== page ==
American Association for Physician Leadership

Quality and Risk

Malpractice Litigation Related to Endotracheal Intubation-Related Complications

Davis A. Hartnett, BS | Adam E. M. Eltorai, PhD | Shaan A. Ahmed, BA | Alan H. Daniels, MD | Ashley Szabo Eltorai, MD

October 8, 2019


Anesthesiologists were the most commonly sued specialty (56.1%, 119 claims). Mechanical injury to bodily structures during intubation accounted for 24% (54) of cases, the majority of which were non–tooth or jaw injuries. Delay in intubation was the most commonly alleged error, except among anesthesiologists, for whom vocal cord damage was most common. Distinct differences in malpractice allegation types and legal outcomes exist across medical specialties, potentially facilitating targeting of specific quality improvement efforts.

Establishing an airway through intubation is a staple of anesthesiology, critical care, and emergency medicine(1) and also may be performed by other medical specialties. Although it is a common procedure, intubation is associated with inherent risks,(2) including tracheal perforation;(3,4) dental dislodging;(5) and cardiac arrest, brain damage, or death from hypoxia.(6,7) Non-anesthesiologist physicians are more than twice as likely to fail tracheal intubation as anesthesiologists in emergency situations.(8)

Anesthesiology has demonstrated itself to be a field with a focus on patient safety through analysis of medical errors,(9) although no studies to date have investigated complications of intubation as a procedure through malpractice cases across specialties. We sought to investigate the variables contributing to intubation-related lawsuits and the factors associated with litigation outcomes, including medical scenarios involved, details of injury, and practitioners responsible. We hypothesized that clinically relevant differences between specialties regarding allegation types and litigation outcomes would be observed.


Data Collection

Data for this study were generated using VerdictSearch (ALM Media Properties), an extensive online database providing comprehensive information on more than 200,000 trial outcomes across the United States. This database has been used in prior medical malpractice studies in the fields of neurosurgery and orthopedic surgery.(10-12) Cases were selected in which endotracheal intubation was a primary and fundamental component of the lawsuit.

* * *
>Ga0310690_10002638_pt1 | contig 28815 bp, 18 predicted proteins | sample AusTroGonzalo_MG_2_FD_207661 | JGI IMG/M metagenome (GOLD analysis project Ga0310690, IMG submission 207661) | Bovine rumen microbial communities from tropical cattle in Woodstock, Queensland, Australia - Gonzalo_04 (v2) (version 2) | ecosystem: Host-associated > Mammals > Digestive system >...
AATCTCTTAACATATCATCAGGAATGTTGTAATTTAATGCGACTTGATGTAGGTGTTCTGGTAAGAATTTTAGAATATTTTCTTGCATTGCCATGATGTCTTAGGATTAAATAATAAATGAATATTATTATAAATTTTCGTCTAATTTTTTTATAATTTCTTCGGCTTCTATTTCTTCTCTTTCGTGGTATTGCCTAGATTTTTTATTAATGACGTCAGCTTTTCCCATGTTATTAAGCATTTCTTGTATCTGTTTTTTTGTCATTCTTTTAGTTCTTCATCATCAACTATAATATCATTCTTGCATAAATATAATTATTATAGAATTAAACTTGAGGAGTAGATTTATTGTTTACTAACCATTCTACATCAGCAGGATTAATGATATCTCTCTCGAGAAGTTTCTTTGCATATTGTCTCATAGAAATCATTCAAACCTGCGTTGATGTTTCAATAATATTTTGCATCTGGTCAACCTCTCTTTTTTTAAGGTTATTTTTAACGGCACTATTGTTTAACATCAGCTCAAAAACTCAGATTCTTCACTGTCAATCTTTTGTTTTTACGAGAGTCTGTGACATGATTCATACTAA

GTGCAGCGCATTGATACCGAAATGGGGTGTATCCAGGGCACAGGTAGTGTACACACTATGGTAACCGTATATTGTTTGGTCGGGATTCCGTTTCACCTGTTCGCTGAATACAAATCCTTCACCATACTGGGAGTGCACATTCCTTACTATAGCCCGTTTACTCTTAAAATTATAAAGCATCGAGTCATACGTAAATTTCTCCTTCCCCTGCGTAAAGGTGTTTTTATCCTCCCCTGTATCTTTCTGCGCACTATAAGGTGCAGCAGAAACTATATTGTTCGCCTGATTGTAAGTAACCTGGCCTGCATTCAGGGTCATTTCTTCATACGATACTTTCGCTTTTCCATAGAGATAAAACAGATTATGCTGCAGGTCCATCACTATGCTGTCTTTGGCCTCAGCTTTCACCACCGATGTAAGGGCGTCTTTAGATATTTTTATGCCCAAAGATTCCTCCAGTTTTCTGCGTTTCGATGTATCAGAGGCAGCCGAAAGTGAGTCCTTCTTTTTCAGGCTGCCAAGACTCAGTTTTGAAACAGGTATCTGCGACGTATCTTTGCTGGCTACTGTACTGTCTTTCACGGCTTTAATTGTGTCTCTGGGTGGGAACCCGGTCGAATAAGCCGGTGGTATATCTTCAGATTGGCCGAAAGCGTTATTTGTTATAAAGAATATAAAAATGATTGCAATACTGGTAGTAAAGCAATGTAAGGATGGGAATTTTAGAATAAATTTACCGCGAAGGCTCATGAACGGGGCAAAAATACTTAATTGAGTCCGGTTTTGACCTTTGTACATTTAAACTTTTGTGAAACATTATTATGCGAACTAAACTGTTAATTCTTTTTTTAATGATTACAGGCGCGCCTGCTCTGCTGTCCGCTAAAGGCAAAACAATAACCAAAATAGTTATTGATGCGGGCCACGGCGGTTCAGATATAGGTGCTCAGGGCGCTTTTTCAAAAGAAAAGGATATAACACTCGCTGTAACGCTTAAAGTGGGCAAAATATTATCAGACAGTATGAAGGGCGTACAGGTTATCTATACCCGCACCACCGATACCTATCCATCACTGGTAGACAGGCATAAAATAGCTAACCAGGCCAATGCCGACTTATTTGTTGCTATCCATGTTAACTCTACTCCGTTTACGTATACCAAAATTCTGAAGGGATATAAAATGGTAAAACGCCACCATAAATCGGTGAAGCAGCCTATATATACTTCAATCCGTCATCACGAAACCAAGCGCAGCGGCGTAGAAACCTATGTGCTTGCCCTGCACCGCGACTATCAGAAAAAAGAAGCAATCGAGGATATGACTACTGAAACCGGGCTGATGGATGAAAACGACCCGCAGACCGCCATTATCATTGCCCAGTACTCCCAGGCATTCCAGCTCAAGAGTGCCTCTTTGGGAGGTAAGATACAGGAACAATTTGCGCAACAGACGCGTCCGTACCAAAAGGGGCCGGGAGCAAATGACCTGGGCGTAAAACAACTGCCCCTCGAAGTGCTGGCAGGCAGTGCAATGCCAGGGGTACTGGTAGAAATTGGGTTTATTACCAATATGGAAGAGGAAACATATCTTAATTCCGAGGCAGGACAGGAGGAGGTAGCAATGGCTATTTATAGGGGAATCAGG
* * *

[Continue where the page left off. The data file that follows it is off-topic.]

Cases were divided into pediatric (i.e., patient under 18 years of age) and adult cases, with pediatric cases excluded from this investigation. Cases were sorted by medical outcome including death, sequelae of neurological injury (anoxic/hypoxic brain injury, sustained cognitive impairment, paralysis), and non-neurological injury (physical damage from intubation process).

All malpractice lawsuit cases were categorized based on the nature of the alleged physician error. “Delay in intubation or reintubation” cases alleged caregiver delay in choosing to intubate, including cases where bilevel positive airway pressure (BiPAP) or a laryngeal mask airway (LMA) was used in the interim. “Technical failure in intubation or reintubation” included cases of esophageal intubation, right mainstem bronchus intubation, or failure to use a tube exchanger when it was deemed standard of care. “Failure to monitor” cases included failure to notice extubation, esophageal intubation, bronchospasm, or tube malposition in a timely manner. “Inadvertent extubation” cases included failure to secure the endotracheal tube or sedate the patient adequately. In “failure to ensure working equipment” cases, the presence or functionality of anesthesia equipment was not confirmed. Tooth dislodgement and temporomandibular joint (TMJ) injuries were included in the category “tooth dislodgement/jaw injury (dental),” while other injuries were categorized as “other mechanical injury (non-dental),” which included vocal cord or nerve damage, pharyngeal soft tissue damage, disc herniation, vertebral artery damage, injury from neck hyperextension, tracheal tear, tonsil or soft palate laceration, subglottic stenosis, or gastrointestinal (GI) tract damage. Cases involving “inappropriate sedation drugs/plan” involve what was deemed excessive sedation during the process of securing a difficult airway and/or failure to paralyze when it was deemed the standard of care. Other categories included “extubating before appropriate,” “delay or improper tracheotomy technique,” “intubating when inappropriate due to foreign body presence,” “failure to ventilate with an LMA before reintubating,” and “failure to take appropriate aspiration precautions.”